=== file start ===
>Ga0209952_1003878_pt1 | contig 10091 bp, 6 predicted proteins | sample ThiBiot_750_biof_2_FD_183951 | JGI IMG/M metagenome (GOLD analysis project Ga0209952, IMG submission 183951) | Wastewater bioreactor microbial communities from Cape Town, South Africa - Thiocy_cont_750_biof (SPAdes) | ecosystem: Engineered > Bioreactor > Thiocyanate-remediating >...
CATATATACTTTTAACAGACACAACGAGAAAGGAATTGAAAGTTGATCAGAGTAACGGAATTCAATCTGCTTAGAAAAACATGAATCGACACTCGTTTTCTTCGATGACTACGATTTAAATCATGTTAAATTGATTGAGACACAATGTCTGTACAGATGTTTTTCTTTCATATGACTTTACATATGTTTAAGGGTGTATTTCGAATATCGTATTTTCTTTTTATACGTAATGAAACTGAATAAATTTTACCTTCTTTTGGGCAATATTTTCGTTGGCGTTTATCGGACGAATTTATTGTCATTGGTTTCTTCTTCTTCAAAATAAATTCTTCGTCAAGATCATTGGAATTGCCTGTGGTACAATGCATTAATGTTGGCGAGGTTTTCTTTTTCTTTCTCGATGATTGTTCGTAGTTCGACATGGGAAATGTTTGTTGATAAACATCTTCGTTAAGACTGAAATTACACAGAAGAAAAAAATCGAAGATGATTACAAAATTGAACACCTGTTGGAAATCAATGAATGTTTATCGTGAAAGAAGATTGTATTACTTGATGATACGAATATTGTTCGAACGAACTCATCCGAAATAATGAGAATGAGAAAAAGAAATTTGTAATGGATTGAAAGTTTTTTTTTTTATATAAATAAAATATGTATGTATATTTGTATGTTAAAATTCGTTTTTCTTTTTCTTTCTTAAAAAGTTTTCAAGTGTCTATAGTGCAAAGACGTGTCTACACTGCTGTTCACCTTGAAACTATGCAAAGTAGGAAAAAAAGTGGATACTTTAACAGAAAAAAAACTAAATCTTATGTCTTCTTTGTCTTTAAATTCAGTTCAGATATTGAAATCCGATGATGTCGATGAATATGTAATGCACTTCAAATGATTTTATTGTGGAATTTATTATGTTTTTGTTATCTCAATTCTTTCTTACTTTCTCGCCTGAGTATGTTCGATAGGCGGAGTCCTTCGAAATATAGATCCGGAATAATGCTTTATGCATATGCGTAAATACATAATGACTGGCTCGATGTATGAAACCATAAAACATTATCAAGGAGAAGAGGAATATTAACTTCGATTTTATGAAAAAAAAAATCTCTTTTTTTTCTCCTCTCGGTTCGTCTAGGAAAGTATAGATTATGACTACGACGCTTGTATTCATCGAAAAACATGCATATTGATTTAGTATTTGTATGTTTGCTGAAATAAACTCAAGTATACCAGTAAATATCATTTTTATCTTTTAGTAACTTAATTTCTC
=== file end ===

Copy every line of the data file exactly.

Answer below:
>Ga0209952_1003878_pt1 | contig 10091 bp, 6 predicted proteins | sample ThiBiot_750_biof_2_FD_183951 | JGI IMG/M metagenome (GOLD analysis project Ga0209952, IMG submission 183951) | Wastewater bioreactor microbial communities from Cape Town, South Africa - Thiocy_cont_750_biof (SPAdes) | ecosystem: Engineered > Bioreactor > Thiocyanate-remediating >...
CATATATACTTTTAACAGACACAACGAGAAAGGAATTGAAAGTTGATCAGAGTAACGGAATTCAATCTGCTTAGAAAAACATGAATCGACACTCGTTTTCTTCGATGACTACGATTTAAATCATGTTAAATTGATTGAGACACAATGTCTGTACAGATGTTTTTCTTTCATATGACTTTACATATGTTTAAGGGTGTATTTCGAATATCGTATTTTCTTTTTATACGTAATGAAACTGAATAAATTTTACCTTCTTTTGGGCAATATTTTCGTTGGCGTTTATCGGACGAATTTATTGTCATTGGTTTCTTCTTCTTCAAAATAAATTCTTCGTCAAGATCATTGGAATTGCCTGTGGTACAATGCATTAATGTTGGCGAGGTTTTCTTTTTCTTTCTCGATGATTGTTCGTAGTTCGACATGGGAAATGTTTGTTGATAAACATCTTCGTTAAGACTGAAATTACACAGAAGAAAAAAATCGAAGATGATTACAAAATTGAACACCTGTTGGAAATCAATGAATGTTTATCGTGAAAGAAGATTGTATTACTTGATGATACGAATATTGTTCGAACGAACTCATCCGAAATAATGAGAATGAGAAAAAGAAATTTGTAATGGATTGAAAGTTTTTTTTTTTATATAAATAAAATATGTATGTATATTTGTATGTTAAAATTCGTTTTTCTTTTTCTTTCTTAAAAAGTTTTCAAGTGTCTATAGTGCAAAGACGTGTCTACACTGCTGTTCACCTTGAAACTATGCAAAGTAGGAAAAAAAGTGGATACTTTAACAGAAAAAAAACTAAATCTTATGTCTTCTTTGTCTTTAAATTCAGTTCAGATATTGAAATCCGATGATGTCGATGAATATGTAATGCACTTCAAATGATTTTATTGTGGAATTTATTATGTTTTTGTTATCTCAATTCTTTCTTACTTTCTCGCCTGAGTATGTTCGATAGGCGGAGTCCTTCGAAATATAGATCCGGAATAATGCTTTATGCATATGCGTAAATACATAATGACTGGCTCGATGTATGAAACCATAAAACATTATCAAGGAGAAGAGGAATATTAACTTCGATTTTATGAAAAAAAAAATCTCTTTTTTTTCTCCTCTCGGTTCGTCTAGGAAAGTATAGATTATGACTACGACGCTTGTATTCATCGAAAAACATGCATATTGATTTAGTATTTGTATGTTTGCTGAAATAAACTCAAGTATACCAGTAAATATCATTTTTATCTTTTAGTAACTTAATTTCTC